Westward Independent

What will it take?

by Westward Independent
1 comment

North Cowichan has quite the plan for our future mobility.


Have you ever heard the phrase “Active Transportation”? This phrase refers to modes such as walking, rolling, and scootering. Words you will see often in many plans, federally, provincially, and locally. For example, in October 2021 the Government of B.C. released the Clean BC Roadmap: “Actions supporting mode-shift toward active transportation and public transit.”
The North Cowichan Transportation Plan is currently in the works and is meant to guide the transportation infrastructure for the next 30 years. The Plan (Master Transportation Plan Phase 2) was on their website during public surveys but has since been removed, the Phase 2 plan is available on www.coap.ca however.

North Cowichan hired WATT consulting out of Calgary AB. to create a transportation plan for our area. They worked with Modus out of Vancouver which designed our Official Community Plan (OCP) that was put to the council. Between the updated Climate Action Energy Plan and the Transportation plan, North Cowichan has some big changes to your mobility and lifestyle in the works.

Let’s break down some of the changes and put feelers out as to whether you could maintain your current lifestyle, or prosper within these new ‘tweaks’ to how we currently get around this lovely Valley of ours!

North Cowichan proposes that we switch to 35% “active transportation” by 2050, “especially in the winter months” by “creating a behaviour shift”. If we project the population growth according to the OCP that would be 13,814 people who only walk, scooter, or ‘roll’. Currently, 1% of people use bikes for trips, 7% walk, 4% use transit, and 18% use their car with more than one passenger, according to a survey in the proposed Transportation Plan. Additionally, 25% of people who are to ride transit by 2050 are set to be fully electrified by 2030, and those who still drive will be driving electric vehicles.

These plans are based around the majority of citizens living within “Growth Centres”, a term used by North Cowichan to specify areas slotted for aggressive development, and “villages within growth containment boundaries” by the CVRD. We have witnessed a proposed building application be denied because, as Councillor Justice stated it was not within a 15-minute walk from amenities. We have also heard Mayor Douglas speak about “walkable” towns, so we know this global shift to 15-minute cities is alive with North Cowichan and the CVRD (Cowichan Valley Regional District).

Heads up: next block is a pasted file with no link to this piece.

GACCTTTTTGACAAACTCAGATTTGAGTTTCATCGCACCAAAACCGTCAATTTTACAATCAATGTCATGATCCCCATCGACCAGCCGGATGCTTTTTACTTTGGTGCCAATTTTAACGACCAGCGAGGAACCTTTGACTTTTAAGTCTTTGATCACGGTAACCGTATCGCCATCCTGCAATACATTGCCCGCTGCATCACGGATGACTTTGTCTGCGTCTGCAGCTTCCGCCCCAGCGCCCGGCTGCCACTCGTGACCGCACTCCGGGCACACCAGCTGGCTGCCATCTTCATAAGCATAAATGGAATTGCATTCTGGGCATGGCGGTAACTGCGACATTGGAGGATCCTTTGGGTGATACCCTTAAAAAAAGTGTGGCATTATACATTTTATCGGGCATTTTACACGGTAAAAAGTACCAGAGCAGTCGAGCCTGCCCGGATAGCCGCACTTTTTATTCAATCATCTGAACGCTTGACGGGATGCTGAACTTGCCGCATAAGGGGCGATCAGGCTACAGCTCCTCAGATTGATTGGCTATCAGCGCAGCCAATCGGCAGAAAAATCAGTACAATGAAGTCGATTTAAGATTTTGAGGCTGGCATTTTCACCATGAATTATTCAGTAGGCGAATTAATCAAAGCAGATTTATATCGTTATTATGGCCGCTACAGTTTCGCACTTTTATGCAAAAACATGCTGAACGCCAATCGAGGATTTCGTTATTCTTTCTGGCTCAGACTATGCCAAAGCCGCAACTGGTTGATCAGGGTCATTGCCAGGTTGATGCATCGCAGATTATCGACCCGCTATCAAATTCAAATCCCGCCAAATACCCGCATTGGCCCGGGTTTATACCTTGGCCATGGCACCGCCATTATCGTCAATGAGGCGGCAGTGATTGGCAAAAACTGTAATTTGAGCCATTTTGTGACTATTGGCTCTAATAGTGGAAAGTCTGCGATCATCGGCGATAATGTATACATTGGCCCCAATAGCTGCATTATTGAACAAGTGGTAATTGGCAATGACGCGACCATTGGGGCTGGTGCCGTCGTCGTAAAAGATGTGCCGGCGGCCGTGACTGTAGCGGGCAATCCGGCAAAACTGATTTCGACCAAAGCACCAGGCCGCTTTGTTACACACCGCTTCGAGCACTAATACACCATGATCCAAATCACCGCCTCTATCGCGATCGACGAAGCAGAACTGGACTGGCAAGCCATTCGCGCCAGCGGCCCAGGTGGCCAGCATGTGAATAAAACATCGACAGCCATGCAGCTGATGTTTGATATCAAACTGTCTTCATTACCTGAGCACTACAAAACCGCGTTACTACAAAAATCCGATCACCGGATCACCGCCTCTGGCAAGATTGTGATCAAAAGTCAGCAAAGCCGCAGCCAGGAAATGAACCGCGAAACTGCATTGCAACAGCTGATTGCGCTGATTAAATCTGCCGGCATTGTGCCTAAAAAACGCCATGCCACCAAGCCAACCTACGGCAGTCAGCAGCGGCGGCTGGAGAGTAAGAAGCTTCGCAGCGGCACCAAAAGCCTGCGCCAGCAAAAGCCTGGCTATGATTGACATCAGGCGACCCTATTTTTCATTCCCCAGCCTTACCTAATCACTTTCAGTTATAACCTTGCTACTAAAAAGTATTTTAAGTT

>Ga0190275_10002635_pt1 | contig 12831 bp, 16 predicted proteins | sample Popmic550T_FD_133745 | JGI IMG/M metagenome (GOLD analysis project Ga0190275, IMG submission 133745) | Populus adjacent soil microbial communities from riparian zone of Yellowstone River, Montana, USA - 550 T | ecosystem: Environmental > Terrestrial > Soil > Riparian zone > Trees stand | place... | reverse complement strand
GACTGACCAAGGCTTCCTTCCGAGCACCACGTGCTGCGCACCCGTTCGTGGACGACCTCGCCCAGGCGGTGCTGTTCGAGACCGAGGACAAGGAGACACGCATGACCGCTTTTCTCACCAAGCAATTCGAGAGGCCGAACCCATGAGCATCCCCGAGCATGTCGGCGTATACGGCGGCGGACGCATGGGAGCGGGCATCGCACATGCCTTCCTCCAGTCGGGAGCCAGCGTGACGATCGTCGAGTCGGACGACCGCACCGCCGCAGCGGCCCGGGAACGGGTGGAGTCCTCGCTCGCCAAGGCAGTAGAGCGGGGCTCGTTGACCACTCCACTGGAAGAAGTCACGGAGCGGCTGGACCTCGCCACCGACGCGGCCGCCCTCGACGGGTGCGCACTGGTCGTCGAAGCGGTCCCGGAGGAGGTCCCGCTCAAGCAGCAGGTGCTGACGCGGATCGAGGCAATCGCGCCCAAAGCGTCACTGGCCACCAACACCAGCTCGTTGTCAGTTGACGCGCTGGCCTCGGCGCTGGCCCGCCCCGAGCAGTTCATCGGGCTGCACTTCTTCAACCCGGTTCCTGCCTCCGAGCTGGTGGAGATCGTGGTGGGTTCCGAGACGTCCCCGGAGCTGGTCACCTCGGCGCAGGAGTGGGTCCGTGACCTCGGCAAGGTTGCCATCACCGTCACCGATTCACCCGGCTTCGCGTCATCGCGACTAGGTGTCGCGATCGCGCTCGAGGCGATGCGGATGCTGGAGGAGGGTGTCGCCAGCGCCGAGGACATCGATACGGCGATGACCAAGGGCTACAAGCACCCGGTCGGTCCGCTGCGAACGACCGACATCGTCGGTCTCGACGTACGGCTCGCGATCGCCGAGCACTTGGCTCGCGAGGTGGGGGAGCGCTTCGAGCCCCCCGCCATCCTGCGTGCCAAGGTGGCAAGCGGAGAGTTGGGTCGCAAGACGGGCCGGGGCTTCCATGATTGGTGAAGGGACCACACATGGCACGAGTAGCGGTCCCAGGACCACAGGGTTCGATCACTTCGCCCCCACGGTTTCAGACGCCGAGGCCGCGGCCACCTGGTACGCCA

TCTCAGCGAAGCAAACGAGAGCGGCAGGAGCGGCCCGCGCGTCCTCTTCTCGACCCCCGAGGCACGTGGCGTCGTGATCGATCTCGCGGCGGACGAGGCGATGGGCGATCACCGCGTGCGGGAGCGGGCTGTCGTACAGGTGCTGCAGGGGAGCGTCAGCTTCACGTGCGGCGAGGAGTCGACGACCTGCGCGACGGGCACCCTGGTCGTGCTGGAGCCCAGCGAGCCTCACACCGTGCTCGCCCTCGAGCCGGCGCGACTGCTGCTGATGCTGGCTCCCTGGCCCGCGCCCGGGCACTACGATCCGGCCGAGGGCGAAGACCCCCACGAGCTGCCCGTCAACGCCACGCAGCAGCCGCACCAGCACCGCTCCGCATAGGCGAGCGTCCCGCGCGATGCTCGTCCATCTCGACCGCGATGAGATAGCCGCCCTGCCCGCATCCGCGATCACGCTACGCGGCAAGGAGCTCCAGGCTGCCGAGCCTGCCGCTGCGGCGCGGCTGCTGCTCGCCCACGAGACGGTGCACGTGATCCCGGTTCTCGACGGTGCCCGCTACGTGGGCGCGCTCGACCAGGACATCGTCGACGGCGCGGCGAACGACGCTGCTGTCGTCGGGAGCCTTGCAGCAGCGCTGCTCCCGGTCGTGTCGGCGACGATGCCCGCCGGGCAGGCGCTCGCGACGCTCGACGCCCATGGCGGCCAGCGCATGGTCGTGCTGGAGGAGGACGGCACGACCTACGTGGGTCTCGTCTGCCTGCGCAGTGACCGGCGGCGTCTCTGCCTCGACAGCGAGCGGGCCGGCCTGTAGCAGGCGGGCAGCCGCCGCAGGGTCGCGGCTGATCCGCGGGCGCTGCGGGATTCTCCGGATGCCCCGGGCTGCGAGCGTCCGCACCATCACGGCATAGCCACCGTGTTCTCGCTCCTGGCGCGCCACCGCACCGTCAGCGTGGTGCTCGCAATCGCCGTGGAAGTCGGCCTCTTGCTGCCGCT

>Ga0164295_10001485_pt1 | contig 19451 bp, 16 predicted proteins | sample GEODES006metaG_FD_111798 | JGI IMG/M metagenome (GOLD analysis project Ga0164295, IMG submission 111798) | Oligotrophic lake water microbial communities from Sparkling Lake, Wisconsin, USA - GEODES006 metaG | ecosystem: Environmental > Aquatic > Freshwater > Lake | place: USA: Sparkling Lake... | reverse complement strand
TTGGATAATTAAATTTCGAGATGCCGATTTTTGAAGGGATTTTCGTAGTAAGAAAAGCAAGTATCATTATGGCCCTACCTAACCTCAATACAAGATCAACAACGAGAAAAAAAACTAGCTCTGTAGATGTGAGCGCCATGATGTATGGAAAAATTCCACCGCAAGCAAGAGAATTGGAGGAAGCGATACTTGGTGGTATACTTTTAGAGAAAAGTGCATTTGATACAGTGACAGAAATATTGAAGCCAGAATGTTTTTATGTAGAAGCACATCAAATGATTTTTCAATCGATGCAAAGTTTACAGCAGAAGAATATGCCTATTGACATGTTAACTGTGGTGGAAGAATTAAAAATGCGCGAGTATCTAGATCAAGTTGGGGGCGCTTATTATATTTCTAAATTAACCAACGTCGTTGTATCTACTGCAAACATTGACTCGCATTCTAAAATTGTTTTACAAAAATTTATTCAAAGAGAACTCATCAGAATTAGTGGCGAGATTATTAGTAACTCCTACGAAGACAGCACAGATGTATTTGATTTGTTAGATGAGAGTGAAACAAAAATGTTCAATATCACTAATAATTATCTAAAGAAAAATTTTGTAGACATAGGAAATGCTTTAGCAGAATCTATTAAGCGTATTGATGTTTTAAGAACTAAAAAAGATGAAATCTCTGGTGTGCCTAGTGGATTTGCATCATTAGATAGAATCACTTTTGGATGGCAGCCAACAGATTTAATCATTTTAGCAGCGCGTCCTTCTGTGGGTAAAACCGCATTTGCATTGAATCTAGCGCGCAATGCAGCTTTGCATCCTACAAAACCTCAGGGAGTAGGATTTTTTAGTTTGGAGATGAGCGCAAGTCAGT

The thought is almost romantic when you picture little European Towns, especially the ones long gone, like in Dickens’ Christmas Carol, where you stroll down the street picking up from your local butcher, baker, and candlestick maker. Who wouldn’t want that, some people may have moved here for that small-town feel in the first place, but is this a reality for the folks of North Cowichan? “Especially in the winter” as they state.

If, in reality, you could depend fully on resources within your “walkable communities”, this may fit many people’s needs, but there are some pretty large challenges to this whole idyllic plan. The Transportation plans, OCP, and Climate Action & Energy Plan (CAEP) indicate that you would not have to leave the areas as all your needs would be met within a 15-minute walk This is far from the case as 80% of people commute for work currently, and most jobs within these Growth Centres are minimum wage. Many people shop around for the best deals on food. Many people enjoy other restaurants than what is in their 15-minute walk. As for vehicle usage, many families shop for the week, sometimes as far as Costco for groceries. Many elderly can not walk 15 minutes to get groceries and then carry them back 15 min.

The transportation plan has broken down the proposed vehicle usage for each growth centre by 2050. For instance, in the Berkey’s Corner area, only 35% of people would own and use a vehicle.

The Transportation Plan, also indicates that travel between these hubs could be facilitated by BC Transit or Ride-Share options. Where do the parents who drive their kids to Hockey, Dance, Soccer, etc. fit into this restrictive mobility plan? What about all the men and women who drive fleet vehicles to work up and down the island?

But this is all just a grandiose plan that could never be implemented if you did not agree right? Who could make you ditch your F150 and walk in the winter to pick up groceries? Well, our municipalities have many plans like this based on declaring a climate emergency in 2019, and much of the grant money they depend on is reliant on meeting certain emission targets by 2030 and 2050, so they are very motivated to have these plans come to fruition.

These plans are in alignment with their zero-carbon, and emission goals. But how do they measure our emissions? According to one North Cowichan staffer, they use records from fuel sales, natural gas sales, and BC Hydro (How they tell the difference between a tourist or someone travelling through Duncan filling up and residents fueling up is a mystery). And are these calculations made with alternative calculations in mind?

According to an article in the Business Insider:
“The conclusion Richard B. Mckenzie, a professor of Economics at the Paul Merage School of Business comes to in his blog post on EconLib. Because of the way food supply chains work, walking a mile — and consequently expending calories that need to be replaced — might be more wasteful and polluting than driving a mile. He takes the example of a 180-pound man who chooses to walk a mile to work instead of driving. Walking a mile will burn 200 calories more than the 2000 calories he burns just to survive. Producing food worth 200 calories takes up to 3000-4000 calories. So a person who drives a high fuel economy car that burns 40 miles per gallon will be using only half to two-thirds of the energy that the walker uses in replacing the calories he expended on walks. The heavier you get, the less efficient walking is, as a heavier person would burn more calories from walking a mile. So walking can be 1.5 to 2 times more polluting than driving a high mileage car.” An interesting twist to the emissions model.